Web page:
Body image is a widely discussed topic these days. Many health experts and media outlets report on negative body image, especially in the celebrity arena. There are even new “body love” campaigns that celebrate real women, and a backlash against photo retouching and unrealistic images of women and models.

This is good news, and we want the discussion to evolve and for more women to find love for their bodies. But what about men? We often forget that men can also have issues with body image. It’s a topic that is often stigmatized for them but it’s an issue that is quietly growing among males.

What is Body Image?

In Dynamic Eating Psychology, body image is defined as “how you imagine your body.” There are the external “facts” of your body… your weight, your height, your build, your coloring, etc. And there’s the internal dialogue you have regarding your own appearance. This includes thoughts such as “I’m too short,” “I have great abs,” “My hair is too curly,” “My skin is too pale,” etc. Self talk can be negative, positive, neutral, or a mix. When the statements you tell yourself about your body are overwhelmingly negative, this can impact your overall mental and physical health and drive you towards disordered behavior around food and exercise.

How It’s Different for Men

Thanks to the recent publicity around this issue, we know that women often have negative body thoughts. Men can also have these thoughts, but their focus may be on culturally desirable male traits such as strength and muscle, and less on beauty, thinness, or facial features. One recent study found that as many as 80% of men have negatively discussed their own or other males’ physical appearance. Targeted areas of the body range from lack of hair (baldness) to “beer” bellies or “man boobs.”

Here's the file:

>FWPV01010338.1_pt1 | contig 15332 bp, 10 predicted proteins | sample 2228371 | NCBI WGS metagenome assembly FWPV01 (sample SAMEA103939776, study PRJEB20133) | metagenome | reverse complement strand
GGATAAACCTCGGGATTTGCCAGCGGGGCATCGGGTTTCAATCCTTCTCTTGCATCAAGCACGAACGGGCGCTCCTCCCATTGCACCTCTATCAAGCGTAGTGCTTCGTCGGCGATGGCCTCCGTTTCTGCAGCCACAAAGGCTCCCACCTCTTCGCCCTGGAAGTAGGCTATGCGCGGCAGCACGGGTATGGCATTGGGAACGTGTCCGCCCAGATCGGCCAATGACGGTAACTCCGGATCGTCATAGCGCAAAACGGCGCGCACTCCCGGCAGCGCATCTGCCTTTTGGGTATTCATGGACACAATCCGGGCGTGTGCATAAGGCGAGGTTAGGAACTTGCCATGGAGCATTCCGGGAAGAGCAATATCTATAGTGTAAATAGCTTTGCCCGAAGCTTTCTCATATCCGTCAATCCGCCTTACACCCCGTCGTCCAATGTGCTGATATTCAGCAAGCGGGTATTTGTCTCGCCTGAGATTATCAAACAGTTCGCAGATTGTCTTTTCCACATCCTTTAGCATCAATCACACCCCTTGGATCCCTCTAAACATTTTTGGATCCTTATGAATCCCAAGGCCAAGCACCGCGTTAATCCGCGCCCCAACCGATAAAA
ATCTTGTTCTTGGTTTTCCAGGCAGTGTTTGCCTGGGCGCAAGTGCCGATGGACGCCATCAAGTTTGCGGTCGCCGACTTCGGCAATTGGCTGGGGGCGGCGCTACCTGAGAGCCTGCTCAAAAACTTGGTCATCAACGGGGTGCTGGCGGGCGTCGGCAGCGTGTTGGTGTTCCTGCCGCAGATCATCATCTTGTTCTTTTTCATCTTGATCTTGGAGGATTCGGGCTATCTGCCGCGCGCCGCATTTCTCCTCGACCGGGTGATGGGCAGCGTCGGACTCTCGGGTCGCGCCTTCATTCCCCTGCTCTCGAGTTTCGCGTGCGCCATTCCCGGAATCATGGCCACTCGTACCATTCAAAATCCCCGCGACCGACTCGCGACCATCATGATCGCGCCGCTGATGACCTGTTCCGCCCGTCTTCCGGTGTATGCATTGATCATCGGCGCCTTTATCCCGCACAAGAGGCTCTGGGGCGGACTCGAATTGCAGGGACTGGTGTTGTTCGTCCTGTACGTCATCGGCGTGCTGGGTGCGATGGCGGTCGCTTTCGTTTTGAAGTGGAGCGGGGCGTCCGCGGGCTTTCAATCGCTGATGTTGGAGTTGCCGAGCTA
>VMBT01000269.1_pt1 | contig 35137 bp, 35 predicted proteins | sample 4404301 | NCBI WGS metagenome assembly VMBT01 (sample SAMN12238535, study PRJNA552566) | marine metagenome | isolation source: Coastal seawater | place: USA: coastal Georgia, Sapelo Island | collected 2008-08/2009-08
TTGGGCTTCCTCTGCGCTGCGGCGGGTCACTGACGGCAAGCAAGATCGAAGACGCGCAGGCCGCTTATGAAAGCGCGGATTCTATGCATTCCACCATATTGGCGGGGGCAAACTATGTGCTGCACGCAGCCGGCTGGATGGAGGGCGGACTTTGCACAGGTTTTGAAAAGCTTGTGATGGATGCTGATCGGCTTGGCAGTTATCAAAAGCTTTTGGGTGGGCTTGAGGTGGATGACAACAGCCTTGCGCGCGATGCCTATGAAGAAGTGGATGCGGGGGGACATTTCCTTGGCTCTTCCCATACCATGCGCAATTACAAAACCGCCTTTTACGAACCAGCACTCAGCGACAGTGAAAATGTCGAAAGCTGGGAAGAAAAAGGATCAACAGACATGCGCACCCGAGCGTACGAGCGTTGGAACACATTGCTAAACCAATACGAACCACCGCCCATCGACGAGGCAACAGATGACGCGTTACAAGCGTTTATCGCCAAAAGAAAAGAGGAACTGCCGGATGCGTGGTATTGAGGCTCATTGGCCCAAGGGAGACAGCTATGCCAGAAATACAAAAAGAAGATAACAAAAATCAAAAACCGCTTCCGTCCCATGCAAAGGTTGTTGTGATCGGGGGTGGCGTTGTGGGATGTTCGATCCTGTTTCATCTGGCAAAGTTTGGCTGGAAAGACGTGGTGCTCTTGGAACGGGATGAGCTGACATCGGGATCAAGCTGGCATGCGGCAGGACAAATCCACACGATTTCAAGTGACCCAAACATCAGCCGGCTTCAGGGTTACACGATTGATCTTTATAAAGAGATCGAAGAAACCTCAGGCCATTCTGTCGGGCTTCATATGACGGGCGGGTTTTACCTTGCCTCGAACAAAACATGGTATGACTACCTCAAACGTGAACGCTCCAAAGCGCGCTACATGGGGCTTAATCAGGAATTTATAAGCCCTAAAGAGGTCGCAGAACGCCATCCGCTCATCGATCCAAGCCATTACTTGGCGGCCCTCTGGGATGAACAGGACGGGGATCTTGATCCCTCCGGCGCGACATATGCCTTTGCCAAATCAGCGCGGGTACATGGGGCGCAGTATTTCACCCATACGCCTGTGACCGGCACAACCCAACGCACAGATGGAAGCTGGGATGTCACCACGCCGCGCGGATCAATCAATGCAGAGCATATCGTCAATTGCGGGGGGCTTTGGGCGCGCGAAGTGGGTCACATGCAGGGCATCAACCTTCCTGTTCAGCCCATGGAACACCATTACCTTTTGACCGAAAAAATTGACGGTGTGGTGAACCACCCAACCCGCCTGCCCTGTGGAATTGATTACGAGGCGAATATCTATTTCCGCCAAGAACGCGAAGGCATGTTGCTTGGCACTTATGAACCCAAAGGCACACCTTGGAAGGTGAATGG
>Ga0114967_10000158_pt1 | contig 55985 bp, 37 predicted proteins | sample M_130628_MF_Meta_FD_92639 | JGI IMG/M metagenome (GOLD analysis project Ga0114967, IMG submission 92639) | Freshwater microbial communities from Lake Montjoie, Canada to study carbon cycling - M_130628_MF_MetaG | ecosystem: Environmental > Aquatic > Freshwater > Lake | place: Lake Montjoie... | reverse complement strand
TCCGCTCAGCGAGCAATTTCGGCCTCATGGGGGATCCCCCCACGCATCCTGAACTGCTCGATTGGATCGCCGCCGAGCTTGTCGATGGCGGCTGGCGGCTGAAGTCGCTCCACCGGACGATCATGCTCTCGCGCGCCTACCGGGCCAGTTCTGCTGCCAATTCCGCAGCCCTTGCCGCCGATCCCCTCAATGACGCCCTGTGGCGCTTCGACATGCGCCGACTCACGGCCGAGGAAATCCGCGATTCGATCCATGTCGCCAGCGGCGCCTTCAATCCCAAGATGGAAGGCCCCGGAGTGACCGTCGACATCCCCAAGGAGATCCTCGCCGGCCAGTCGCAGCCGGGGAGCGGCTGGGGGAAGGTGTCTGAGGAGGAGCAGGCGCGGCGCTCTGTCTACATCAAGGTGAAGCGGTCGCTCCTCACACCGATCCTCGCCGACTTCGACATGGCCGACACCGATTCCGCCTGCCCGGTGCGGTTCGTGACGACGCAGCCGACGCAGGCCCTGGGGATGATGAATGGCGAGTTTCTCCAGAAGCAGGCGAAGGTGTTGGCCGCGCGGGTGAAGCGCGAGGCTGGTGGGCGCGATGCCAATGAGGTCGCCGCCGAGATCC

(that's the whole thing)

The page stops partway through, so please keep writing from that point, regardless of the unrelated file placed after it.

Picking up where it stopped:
Some large-scale surveys found that overall male body image dissatisfaction has increased by 300% over the past three decades. This is alarming news, and it’s time our society had more honest discussions about the dangerous impact this trend has on the male psyche. Just like for women, our social and celebrity media culture perpetuates an unrealistic idea of male body perfection and attractiveness. Men need to be tall and handsome with thick hair, six pack abs, and a chiseled frame. While women with disordered body images fear weight gain and fat, men sometimes have the opposite fears. They often perceive themselves as underweight or lacking in muscle.

There’s a concern that this issue is growing among the young male segment, with as many as 43% of “normal-weight” adolescent and college-age boys believing themselves to be underweight and reporting a desire to increase muscle mass through weight training. While it is perfectly normal to desire a healthier body, it’s also very important to recognize the signs of negative body image creating problems with emotional health and day to day activities.

Signs That It’s Becoming a Problem

In males, it can be tricky to identify a body image problem that’s heading down a slippery slope. Men often increase workouts, sometimes spending hours at the gym. Or they take up new fitness activities like running or crossfit where all the extra time spent “training” is perfectly accepted and even encouraged in a fitness obsessed culture. They try new nutritional strategies like consuming calorie-packed protein powder or intermittent fasting where they skip meals for 16-24 hours multiple times per week.